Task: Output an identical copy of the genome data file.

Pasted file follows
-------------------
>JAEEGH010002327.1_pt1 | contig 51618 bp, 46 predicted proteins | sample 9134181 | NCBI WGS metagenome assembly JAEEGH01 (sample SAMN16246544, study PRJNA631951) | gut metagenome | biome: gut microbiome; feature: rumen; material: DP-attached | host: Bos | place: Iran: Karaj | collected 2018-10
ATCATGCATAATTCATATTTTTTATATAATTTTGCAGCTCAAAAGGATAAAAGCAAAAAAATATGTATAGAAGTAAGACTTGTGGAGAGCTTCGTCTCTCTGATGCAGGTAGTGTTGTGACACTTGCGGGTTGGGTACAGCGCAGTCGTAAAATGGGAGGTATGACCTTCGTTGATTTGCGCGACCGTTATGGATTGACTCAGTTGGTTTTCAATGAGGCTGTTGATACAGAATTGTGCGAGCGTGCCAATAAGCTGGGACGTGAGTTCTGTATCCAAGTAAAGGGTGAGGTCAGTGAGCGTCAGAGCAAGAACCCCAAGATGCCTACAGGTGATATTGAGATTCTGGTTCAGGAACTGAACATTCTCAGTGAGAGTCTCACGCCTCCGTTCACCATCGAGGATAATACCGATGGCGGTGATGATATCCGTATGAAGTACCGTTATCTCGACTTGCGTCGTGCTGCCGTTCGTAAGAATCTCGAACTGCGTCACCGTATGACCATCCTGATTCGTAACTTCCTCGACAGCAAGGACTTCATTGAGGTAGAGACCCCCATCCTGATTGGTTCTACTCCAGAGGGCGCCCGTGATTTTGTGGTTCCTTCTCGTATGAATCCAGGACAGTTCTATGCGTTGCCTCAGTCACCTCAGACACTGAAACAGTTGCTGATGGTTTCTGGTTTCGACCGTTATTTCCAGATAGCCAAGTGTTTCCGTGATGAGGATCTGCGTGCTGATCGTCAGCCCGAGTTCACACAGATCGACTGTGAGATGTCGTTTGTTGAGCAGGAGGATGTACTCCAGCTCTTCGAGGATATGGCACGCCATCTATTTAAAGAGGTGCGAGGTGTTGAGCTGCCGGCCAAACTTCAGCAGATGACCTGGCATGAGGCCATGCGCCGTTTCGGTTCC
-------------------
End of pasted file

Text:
>JAEEGH010002327.1_pt1 | contig 51618 bp, 46 predicted proteins | sample 9134181 | NCBI WGS metagenome assembly JAEEGH01 (sample SAMN16246544, study PRJNA631951) | gut metagenome | biome: gut microbiome; feature: rumen; material: DP-attached | host: Bos | place: Iran: Karaj | collected 2018-10
ATCATGCATAATTCATATTTTTTATATAATTTTGCAGCTCAAAAGGATAAAAGCAAAAAAATATGTATAGAAGTAAGACTTGTGGAGAGCTTCGTCTCTCTGATGCAGGTAGTGTTGTGACACTTGCGGGTTGGGTACAGCGCAGTCGTAAAATGGGAGGTATGACCTTCGTTGATTTGCGCGACCGTTATGGATTGACTCAGTTGGTTTTCAATGAGGCTGTTGATACAGAATTGTGCGAGCGTGCCAATAAGCTGGGACGTGAGTTCTGTATCCAAGTAAAGGGTGAGGTCAGTGAGCGTCAGAGCAAGAACCCCAAGATGCCTACAGGTGATATTGAGATTCTGGTTCAGGAACTGAACATTCTCAGTGAGAGTCTCACGCCTCCGTTCACCATCGAGGATAATACCGATGGCGGTGATGATATCCGTATGAAGTACCGTTATCTCGACTTGCGTCGTGCTGCCGTTCGTAAGAATCTCGAACTGCGTCACCGTATGACCATCCTGATTCGTAACTTCCTCGACAGCAAGGACTTCATTGAGGTAGAGACCCCCATCCTGATTGGTTCTACTCCAGAGGGCGCCCGTGATTTTGTGGTTCCTTCTCGTATGAATCCAGGACAGTTCTATGCGTTGCCTCAGTCACCTCAGACACTGAAACAGTTGCTGATGGTTTCTGGTTTCGACCGTTATTTCCAGATAGCCAAGTGTTTCCGTGATGAGGATCTGCGTGCTGATCGTCAGCCCGAGTTCACACAGATCGACTGTGAGATGTCGTTTGTTGAGCAGGAGGATGTACTCCAGCTCTTCGAGGATATGGCACGCCATCTATTTAAAGAGGTGCGAGGTGTTGAGCTGCCGGCCAAACTTCAGCAGATGACCTGGCATGAGGCCATGCGCCGTTTCGGTTCC